The Great Cat
And his very good friend
“Théo, mon ami, when you said you had need of me to finish a most inspiring piece, I came running, non?”
There was a grunt behind the easel followed by the sound of furious brushstrokes.
“I had to dodge horses and donkeys and the feet of the people outside. So much so I nearly did not see the dogs. That blasted pack that parades up and down Rue Tourlaque. Pah! But I was clever, see. I lost them when I climbed the trees…”
“Hush, Simon. I am trying to concentrate.”
“Please - do not let me distract you. So, I climbed the trees, the hounds barking and baying oh so fierce and I thought, Simon, this is it, the Lord has marked you and has sent his dreadful servant to collect. And no one would appear before poor Théo in his hour of need and - aie!”
There was a sigh and a man leaned over to peer from behind the easel. “Colette, my dear, please be gentle with my friend.”
To which a high and piping voice replied, “oui, Papa,” and a small hand proceeded to flatten the fur along Simon’s back.
“Easy, easy!” Simon tried to slink away from the girl but she followed his every move. He groaned when she tugged him closer to her body. “Truly, this can’t be what you meant when you said you needed inspiration. We’re famous after all!”
“There is something I wish to capture and both you and Colette are a part of it.” Simon watched as Théo ducked back behind his easel. “It will be a masterpiece, I just know it.”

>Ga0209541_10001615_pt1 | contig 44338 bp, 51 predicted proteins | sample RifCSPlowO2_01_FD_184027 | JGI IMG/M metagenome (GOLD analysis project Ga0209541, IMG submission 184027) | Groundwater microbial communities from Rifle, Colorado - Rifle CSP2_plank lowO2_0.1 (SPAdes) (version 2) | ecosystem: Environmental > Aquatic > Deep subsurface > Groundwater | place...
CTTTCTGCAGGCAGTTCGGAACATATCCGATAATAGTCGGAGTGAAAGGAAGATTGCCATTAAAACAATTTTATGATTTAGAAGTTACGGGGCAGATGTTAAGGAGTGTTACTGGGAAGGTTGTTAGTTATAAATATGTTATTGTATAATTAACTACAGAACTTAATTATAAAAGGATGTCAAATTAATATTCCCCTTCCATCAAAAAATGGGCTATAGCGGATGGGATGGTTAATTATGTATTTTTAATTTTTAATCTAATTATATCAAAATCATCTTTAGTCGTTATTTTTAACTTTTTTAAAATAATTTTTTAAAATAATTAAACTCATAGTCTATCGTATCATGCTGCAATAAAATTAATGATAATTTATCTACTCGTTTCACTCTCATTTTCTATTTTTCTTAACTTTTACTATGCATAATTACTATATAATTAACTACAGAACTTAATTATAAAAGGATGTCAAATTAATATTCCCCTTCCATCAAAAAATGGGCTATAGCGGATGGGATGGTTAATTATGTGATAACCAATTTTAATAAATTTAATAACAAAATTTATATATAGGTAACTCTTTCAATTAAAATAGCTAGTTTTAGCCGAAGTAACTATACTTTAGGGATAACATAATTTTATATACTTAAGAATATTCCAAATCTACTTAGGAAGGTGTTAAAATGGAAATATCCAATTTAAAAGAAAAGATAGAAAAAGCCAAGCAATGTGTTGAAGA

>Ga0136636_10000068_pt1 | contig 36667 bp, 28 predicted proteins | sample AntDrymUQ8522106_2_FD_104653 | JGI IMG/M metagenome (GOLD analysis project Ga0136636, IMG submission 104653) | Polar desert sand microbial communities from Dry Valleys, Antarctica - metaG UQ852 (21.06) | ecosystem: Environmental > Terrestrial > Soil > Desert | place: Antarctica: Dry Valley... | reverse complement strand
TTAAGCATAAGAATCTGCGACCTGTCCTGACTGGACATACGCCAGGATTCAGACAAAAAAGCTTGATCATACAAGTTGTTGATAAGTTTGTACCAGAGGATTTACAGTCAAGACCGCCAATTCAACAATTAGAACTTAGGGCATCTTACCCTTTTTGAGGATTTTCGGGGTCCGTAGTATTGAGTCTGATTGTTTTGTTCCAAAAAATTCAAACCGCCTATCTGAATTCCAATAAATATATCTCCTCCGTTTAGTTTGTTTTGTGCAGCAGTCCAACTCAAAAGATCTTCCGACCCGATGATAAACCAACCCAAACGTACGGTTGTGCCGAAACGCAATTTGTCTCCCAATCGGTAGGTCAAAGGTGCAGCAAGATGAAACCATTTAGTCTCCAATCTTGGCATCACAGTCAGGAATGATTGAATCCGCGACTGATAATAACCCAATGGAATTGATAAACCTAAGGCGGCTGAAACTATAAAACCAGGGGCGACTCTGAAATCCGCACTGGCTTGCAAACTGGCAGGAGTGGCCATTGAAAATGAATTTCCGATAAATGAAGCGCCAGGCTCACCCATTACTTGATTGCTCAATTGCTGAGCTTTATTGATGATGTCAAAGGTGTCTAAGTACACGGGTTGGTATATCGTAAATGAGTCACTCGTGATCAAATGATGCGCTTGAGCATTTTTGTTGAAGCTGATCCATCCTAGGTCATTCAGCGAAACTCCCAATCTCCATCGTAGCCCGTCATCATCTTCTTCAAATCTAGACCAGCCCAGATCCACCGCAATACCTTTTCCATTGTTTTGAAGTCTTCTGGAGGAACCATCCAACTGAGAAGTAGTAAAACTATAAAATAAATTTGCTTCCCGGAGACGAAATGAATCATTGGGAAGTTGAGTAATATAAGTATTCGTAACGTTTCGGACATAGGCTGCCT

“So you say.” Simon squinted as Colette pulled his ears behind his head.
“You doubt me, old friend?”
“Non, mais, you must agree that this sitting is much different from the one I did for your last masterpiece.”
“And yet it still couldn’t keep Le Chat Noir from closing its doors!”
Simon heard the anger in Théo’s brush and winced. “Come now. The cabaret was Salis and Salis the cabaret. When he passed - may God have mercy on his soul - it was almost expected that he would take his work with him. Tragic, but expected.”
“I will create something that will endure,” he heard Théo grumble, “no matter what happens or how long it takes!” Then, to Simon’s dismay he tore a sheet of oil paper from his board and tossed it aside.
“Surely there was something salvageable there,” Simon protested, but all Théo’ said was, “try to hold that pose." He proceeded to swish his brush in a small, tin cup. The sharp smell of turpentine stung Simon’s nose and he sneezed. Colette chortled above him and wiped his face with her little hands. That made Simon sneeze even more.
“You know, Théo,” he said after Théo’s brushstrokes became less harsh and more focused. “If you’re having trouble, why not take your work outside? That new tower is complete, after all.”
Théo grumbled under his breath, but Simon heard every word. “How Eiffel managed to get the world to love that skeletal husk is beyond me.”
“You never know what you like until you paint it,” Simon purred. “Paint me lounging atop of it and it would make what we did with Le Chat Noir look like child’s play.”
Simon perked up as Théo dropped his brush into the tin can. He watched as the man leaned over to peer at him. “Hmmm…”